sustulit illum diem Fortuna rei publicae: some editors capitalize Fortuna, turning her into the goddess that watches over the Roman commonwealth. Otherwise, fortuna here simply means ‘good luck’. diem tollere, which literally means ‘to lift up = remove the day’ (Shackleton Bailey translates: ‘The Fortune of the Commonwealth struck that day out of time’) is standard idiom for ‘to prevent the senate from conducting business on the day’: OLD s.v. tollo 12b.

    num etiam tuum de auspiciis iudicium interitus Caesaris sustulit?: the subject of the sentence is interitus. Cicero’s repetition of sustulit puns on the technical use of tollere in the previous sentence, here applied to Antony’s judgment about the auspices. As Lacey (1986: 222) notes, ‘num (expecting the answer “no”) is sarcastic, since A did abandon his objection at the meeting of the Senate on March 17’ — and the only significant event that occurred between his endorsement and subsequent dismissal of the auspices was the murder of Caesar.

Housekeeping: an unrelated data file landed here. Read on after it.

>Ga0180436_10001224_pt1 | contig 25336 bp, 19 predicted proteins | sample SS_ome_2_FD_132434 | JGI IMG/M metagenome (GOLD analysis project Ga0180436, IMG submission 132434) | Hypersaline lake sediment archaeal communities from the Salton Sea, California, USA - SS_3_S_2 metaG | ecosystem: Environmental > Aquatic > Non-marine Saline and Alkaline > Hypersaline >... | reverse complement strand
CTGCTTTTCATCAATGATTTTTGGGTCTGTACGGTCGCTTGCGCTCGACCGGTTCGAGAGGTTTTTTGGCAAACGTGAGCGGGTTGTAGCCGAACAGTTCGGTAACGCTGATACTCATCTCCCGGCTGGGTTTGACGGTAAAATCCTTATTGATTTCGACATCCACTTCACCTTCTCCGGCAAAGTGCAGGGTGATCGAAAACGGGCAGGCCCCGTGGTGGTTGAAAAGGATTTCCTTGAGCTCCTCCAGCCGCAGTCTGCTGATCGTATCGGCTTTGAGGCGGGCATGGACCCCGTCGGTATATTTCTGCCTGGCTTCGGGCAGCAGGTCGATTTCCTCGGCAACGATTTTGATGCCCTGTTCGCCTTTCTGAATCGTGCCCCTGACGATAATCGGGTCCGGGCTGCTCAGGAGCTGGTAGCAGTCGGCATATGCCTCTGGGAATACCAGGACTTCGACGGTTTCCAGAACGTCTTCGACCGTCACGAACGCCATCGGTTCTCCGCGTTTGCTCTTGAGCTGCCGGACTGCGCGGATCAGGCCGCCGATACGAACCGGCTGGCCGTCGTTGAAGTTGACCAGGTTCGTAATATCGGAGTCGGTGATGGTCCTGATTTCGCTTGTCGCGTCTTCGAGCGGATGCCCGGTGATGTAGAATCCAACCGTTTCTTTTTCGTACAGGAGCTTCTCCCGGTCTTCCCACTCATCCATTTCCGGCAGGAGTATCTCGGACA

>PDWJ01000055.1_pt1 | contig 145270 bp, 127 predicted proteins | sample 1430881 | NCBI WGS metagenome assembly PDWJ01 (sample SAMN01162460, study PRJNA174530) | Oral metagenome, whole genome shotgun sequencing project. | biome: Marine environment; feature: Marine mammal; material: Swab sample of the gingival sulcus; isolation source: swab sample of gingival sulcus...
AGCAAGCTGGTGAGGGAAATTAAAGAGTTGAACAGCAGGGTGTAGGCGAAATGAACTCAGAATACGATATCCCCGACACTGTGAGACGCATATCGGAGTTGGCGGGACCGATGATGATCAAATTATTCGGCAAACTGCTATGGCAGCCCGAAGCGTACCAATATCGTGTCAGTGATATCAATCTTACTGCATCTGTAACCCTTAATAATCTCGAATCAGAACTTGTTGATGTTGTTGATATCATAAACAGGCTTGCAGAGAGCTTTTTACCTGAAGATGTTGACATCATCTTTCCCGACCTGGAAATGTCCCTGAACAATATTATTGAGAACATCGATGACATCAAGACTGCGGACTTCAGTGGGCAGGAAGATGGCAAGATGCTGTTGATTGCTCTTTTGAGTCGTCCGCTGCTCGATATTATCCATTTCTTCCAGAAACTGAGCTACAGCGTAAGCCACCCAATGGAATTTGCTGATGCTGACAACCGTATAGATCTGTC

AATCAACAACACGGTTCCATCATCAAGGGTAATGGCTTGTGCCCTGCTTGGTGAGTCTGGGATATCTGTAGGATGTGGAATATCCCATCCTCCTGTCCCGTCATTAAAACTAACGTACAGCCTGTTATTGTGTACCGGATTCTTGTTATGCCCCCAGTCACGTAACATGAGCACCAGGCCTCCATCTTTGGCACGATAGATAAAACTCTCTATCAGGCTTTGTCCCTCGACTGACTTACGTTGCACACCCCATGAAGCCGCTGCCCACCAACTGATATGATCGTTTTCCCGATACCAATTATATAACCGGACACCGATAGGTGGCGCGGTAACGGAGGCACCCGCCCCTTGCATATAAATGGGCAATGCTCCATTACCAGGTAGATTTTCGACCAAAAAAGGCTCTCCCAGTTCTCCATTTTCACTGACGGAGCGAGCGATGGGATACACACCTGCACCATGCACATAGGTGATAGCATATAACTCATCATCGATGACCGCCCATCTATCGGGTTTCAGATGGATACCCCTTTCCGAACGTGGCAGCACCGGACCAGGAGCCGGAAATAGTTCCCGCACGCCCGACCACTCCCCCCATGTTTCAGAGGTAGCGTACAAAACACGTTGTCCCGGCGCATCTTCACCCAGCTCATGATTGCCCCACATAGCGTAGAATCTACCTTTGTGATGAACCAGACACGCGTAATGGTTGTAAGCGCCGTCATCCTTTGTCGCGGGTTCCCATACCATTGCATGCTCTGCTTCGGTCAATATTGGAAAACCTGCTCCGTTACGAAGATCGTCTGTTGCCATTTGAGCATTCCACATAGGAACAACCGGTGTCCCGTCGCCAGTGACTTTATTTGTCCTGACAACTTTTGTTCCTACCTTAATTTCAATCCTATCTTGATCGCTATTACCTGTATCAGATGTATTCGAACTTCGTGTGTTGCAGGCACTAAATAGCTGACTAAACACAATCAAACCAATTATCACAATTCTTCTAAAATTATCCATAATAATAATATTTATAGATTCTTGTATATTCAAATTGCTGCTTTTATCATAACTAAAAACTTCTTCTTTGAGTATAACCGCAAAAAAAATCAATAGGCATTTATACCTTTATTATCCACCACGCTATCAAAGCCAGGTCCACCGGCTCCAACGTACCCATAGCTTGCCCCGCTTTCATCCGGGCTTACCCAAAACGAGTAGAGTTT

sed incidi in id tempus quod eis rebus in quas ingressa erat oratio praevertendum est: the main verb is incidi (first person singular perfect indicative active; not to be confused with, but in form indistinguishable from, the present passive infinitive). The verb of the relative clause is the gerundive of obligation praevertendum est, which governs the dative eis rebus, with quod as subject: ‘I have fallen on that time period (i.e. the time after Caesar’s assassination), which (now) must be given precedence over those matters (eis rebus, i.e. Antony’s manipulation of the auspices), on which my speech (initially) embarked’. Cicero makes it out as if he cannot help but be sidetracked; in fact, he never comes back to the topic of the auspices in the remainder of Philippic 2.